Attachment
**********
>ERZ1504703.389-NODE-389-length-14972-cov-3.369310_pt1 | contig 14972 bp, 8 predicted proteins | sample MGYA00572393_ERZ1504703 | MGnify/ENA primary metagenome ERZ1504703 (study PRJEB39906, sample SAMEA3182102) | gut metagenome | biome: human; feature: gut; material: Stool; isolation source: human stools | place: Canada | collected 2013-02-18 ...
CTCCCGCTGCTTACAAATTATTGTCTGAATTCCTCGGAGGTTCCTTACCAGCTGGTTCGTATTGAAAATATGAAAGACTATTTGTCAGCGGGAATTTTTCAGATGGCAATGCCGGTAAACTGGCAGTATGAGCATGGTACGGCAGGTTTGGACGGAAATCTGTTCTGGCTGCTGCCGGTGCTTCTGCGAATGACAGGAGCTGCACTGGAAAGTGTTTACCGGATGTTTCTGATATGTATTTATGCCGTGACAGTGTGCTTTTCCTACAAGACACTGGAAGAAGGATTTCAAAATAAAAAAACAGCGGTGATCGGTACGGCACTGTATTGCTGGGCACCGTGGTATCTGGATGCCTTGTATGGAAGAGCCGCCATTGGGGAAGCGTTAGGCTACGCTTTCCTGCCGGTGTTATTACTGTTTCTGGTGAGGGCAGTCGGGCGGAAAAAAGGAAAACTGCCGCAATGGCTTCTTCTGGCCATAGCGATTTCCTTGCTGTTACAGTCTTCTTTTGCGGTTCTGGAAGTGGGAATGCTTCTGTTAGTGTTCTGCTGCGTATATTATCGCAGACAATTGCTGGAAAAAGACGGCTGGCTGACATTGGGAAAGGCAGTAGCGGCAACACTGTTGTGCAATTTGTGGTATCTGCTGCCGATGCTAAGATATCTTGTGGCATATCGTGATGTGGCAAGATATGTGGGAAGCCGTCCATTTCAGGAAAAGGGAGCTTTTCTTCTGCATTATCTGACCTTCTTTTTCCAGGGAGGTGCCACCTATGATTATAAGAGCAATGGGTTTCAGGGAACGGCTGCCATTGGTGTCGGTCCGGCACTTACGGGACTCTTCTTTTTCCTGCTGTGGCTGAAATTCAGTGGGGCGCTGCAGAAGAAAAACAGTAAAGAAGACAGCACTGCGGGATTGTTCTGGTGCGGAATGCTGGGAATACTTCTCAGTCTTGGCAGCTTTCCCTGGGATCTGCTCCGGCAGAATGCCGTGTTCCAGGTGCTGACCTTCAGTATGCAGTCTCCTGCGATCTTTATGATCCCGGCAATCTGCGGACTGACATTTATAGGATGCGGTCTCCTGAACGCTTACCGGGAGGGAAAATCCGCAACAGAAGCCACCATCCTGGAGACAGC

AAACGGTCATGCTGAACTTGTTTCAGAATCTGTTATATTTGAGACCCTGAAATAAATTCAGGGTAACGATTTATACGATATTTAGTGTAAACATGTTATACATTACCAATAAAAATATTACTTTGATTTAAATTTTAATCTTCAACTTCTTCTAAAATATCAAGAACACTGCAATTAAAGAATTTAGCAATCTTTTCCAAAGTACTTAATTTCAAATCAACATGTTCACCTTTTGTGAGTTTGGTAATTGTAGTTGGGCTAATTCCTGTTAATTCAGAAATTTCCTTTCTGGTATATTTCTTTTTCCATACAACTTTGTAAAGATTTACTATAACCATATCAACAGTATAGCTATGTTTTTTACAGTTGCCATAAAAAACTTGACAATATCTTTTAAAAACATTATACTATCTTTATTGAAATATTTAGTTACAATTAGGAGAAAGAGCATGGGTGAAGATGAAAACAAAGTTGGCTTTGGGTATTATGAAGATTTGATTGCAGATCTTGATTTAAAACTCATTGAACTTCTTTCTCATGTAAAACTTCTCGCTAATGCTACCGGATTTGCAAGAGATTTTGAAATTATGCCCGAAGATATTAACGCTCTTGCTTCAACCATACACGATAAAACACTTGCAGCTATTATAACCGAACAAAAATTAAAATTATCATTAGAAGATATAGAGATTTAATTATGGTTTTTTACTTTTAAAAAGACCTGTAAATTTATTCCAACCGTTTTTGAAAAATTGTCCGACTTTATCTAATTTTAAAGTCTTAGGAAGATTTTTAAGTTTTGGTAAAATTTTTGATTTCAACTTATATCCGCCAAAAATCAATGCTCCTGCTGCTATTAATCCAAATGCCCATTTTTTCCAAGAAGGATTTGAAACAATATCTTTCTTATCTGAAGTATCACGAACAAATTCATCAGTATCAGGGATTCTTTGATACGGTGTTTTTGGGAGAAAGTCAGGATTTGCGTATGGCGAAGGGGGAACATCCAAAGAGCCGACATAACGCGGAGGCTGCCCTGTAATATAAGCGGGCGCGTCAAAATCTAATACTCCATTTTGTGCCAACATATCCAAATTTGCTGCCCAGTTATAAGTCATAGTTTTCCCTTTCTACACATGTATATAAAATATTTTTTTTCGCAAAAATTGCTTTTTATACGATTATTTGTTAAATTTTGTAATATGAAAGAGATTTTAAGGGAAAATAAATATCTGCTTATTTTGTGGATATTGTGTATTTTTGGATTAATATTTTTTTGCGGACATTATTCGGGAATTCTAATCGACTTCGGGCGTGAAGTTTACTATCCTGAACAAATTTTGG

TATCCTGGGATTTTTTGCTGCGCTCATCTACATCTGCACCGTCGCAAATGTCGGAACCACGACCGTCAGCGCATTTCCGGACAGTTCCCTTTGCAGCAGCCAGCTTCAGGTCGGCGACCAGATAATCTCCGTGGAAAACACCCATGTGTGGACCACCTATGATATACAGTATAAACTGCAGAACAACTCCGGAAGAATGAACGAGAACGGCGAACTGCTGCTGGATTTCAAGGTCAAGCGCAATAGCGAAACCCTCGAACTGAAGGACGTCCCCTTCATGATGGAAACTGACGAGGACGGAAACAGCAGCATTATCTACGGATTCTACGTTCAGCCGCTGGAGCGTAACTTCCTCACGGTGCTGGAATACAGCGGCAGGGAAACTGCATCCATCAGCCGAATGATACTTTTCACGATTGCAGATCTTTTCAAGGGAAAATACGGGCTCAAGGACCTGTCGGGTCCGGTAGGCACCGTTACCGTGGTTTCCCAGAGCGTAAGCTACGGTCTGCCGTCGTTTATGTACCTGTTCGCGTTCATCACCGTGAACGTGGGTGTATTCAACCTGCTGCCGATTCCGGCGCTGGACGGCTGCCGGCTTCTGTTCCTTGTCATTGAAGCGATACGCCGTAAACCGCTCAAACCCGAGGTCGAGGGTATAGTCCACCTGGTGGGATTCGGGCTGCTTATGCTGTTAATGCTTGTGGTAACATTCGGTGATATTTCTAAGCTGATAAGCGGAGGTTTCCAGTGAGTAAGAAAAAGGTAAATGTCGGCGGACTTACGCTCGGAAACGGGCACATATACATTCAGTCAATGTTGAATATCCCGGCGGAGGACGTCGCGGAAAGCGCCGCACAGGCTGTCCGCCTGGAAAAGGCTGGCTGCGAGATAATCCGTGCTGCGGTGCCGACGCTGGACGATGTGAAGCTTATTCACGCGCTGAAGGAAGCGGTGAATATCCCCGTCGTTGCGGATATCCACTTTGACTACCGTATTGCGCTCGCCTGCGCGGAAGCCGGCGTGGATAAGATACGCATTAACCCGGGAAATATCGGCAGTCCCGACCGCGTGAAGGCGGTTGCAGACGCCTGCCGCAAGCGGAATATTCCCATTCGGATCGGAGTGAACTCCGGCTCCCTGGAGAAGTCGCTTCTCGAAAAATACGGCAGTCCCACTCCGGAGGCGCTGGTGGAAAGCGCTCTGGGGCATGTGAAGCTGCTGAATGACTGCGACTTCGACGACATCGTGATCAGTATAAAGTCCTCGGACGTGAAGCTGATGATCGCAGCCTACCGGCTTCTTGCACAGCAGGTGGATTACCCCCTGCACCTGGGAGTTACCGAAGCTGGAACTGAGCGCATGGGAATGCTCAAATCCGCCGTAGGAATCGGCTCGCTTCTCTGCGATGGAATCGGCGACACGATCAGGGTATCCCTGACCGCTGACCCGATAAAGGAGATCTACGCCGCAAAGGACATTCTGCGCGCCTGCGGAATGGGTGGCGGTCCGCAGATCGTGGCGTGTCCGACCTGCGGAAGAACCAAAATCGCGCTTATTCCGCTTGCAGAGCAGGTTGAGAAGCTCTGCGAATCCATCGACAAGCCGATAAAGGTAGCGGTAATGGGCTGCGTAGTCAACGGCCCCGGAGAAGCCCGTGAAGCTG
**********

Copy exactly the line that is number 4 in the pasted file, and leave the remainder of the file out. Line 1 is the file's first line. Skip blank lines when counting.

TATCCTGGGATTTTTTGCTGCGCTCATCTACATCTGCACCGTCGCAAATGTCGGAACCACGACCGTCAGCGCATTTCCGGACAGTTCCCTTTGCAGCAGCCAGCTTCAGGTCGGCGACCAGATAATCTCCGTGGAAAACACCCATGTGTGGACCACCTATGATATACAGTATAAACTGCAGAACAACTCCGGAAGAATGAACGAGAACGGCGAACTGCTGCTGGATTTCAAGGTCAAGCGCAATAGCGAAACCCTCGAACTGAAGGACGTCCCCTTCATGATGGAAACTGACGAGGACGGAAACAGCAGCATTATCTACGGATTCTACGTTCAGCCGCTGGAGCGTAACTTCCTCACGGTGCTGGAATACAGCGGCAGGGAAACTGCATCCATCAGCCGAATGATACTTTTCACGATTGCAGATCTTTTCAAGGGAAAATACGGGCTCAAGGACCTGTCGGGTCCGGTAGGCACCGTTACCGTGGTTTCCCAGAGCGTAAGCTACGGTCTGCCGTCGTTTATGTACCTGTTCGCGTTCATCACCGTGAACGTGGGTGTATTCAACCTGCTGCCGATTCCGGCGCTGGACGGCTGCCGGCTTCTGTTCCTTGTCATTGAAGCGATACGCCGTAAACCGCTCAAACCCGAGGTCGAGGGTATAGTCCACCTGGTGGGATTCGGGCTGCTTATGCTGTTAATGCTTGTGGTAACATTCGGTGATATTTCTAAGCTGATAAGCGGAGGTTTCCAGTGAGTAAGAAAAAGGTAAATGTCGGCGGACTTACGCTCGGAAACGGGCACATATACATTCAGTCAATGTTGAATATCCCGGCGGAGGACGTCGCGGAAAGCGCCGCACAGGCTGTCCGCCTGGAAAAGGCTGGCTGCGAGATAATCCGTGCTGCGGTGCCGACGCTGGACGATGTGAAGCTTATTCACGCGCTGAAGGAAGCGGTGAATATCCCCGTCGTTGCGGATATCCACTTTGACTACCGTATTGCGCTCGCCTGCGCGGAAGCCGGCGTGGATAAGATACGCATTAACCCGGGAAATATCGGCAGTCCCGACCGCGTGAAGGCGGTTGCAGACGCCTGCCGCAAGCGGAATATTCCCATTCGGATCGGAGTGAACTCCGGCTCCCTGGAGAAGTCGCTTCTCGAAAAATACGGCAGTCCCACTCCGGAGGCGCTGGTGGAAAGCGCTCTGGGGCATGTGAAGCTGCTGAATGACTGCGACTTCGACGACATCGTGATCAGTATAAAGTCCTCGGACGTGAAGCTGATGATCGCAGCCTACCGGCTTCTTGCACAGCAGGTGGATTACCCCCTGCACCTGGGAGTTACCGAAGCTGGAACTGAGCGCATGGGAATGCTCAAATCCGCCGTAGGAATCGGCTCGCTTCTCTGCGATGGAATCGGCGACACGATCAGGGTATCCCTGACCGCTGACCCGATAAAGGAGATCTACGCCGCAAAGGACATTCTGCGCGCCTGCGGAATGGGTGGCGGTCCGCAGATCGTGGCGTGTCCGACCTGCGGAAGAACCAAAATCGCGCTTATTCCGCTTGCAGAGCAGGTTGAGAAGCTCTGCGAATCCATCGACAAGCCGATAAAGGTAGCGGTAATGGGCTGCGTAGTCAACGGCCCCGGAGAAGCCCGTGAAGCTG